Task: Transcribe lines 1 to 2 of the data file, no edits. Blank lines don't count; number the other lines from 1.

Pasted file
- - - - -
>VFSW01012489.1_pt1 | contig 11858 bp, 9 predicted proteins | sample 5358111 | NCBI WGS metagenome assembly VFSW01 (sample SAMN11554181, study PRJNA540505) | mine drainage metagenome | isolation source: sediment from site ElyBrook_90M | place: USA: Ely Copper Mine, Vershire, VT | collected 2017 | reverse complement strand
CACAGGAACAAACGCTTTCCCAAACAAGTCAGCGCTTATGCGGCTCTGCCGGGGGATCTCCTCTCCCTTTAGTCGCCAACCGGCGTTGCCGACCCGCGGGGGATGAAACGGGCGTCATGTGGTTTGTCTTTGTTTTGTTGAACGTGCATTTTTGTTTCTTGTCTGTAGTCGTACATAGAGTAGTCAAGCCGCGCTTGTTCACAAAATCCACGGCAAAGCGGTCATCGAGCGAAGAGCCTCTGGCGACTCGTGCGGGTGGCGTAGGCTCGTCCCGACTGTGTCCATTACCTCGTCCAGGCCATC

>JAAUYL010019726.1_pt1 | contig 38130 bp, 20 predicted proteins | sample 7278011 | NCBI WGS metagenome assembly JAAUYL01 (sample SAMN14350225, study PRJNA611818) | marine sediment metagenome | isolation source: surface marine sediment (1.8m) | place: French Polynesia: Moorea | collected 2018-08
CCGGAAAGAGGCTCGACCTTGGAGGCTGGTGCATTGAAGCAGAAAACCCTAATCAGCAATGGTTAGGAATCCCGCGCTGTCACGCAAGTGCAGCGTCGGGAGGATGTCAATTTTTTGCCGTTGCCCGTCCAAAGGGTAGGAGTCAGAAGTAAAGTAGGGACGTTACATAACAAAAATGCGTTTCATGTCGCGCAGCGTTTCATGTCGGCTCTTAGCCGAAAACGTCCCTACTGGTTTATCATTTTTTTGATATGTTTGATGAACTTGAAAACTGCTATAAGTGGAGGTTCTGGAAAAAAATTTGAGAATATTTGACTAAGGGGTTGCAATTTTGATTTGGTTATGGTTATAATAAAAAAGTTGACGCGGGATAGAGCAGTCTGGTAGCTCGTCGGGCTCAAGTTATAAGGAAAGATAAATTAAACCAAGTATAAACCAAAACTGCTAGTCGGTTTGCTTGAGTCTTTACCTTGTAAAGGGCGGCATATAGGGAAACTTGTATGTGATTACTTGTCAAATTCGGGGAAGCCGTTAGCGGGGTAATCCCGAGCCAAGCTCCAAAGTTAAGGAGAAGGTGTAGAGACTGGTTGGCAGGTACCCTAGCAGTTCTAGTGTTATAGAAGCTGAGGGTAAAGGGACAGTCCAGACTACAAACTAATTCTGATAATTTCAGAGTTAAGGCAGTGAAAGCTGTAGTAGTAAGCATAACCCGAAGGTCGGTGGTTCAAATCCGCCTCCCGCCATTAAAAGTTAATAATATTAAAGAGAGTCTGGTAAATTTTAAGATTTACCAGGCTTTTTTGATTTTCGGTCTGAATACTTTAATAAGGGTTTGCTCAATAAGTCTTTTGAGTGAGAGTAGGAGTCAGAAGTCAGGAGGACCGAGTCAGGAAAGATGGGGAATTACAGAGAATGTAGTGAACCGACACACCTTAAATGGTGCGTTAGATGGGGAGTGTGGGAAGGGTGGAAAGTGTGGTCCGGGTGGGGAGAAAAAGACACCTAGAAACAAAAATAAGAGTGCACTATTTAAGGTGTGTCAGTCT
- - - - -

>VFSW01012489.1_pt1 | contig 11858 bp, 9 predicted proteins | sample 5358111 | NCBI WGS metagenome assembly VFSW01 (sample SAMN11554181, study PRJNA540505) | mine drainage metagenome | isolation source: sediment from site ElyBrook_90M | place: USA: Ely Copper Mine, Vershire, VT | collected 2017 | reverse complement strand
CACAGGAACAAACGCTTTCCCAAACAAGTCAGCGCTTATGCGGCTCTGCCGGGGGATCTCCTCTCCCTTTAGTCGCCAACCGGCGTTGCCGACCCGCGGGGGATGAAACGGGCGTCATGTGGTTTGTCTTTGTTTTGTTGAACGTGCATTTTTGTTTCTTGTCTGTAGTCGTACATAGAGTAGTCAAGCCGCGCTTGTTCACAAAATCCACGGCAAAGCGGTCATCGAGCGAAGAGCCTCTGGCGACTCGTGCGGGTGGCGTAGGCTCGTCCCGACTGTGTCCATTACCTCGTCCAGGCCATC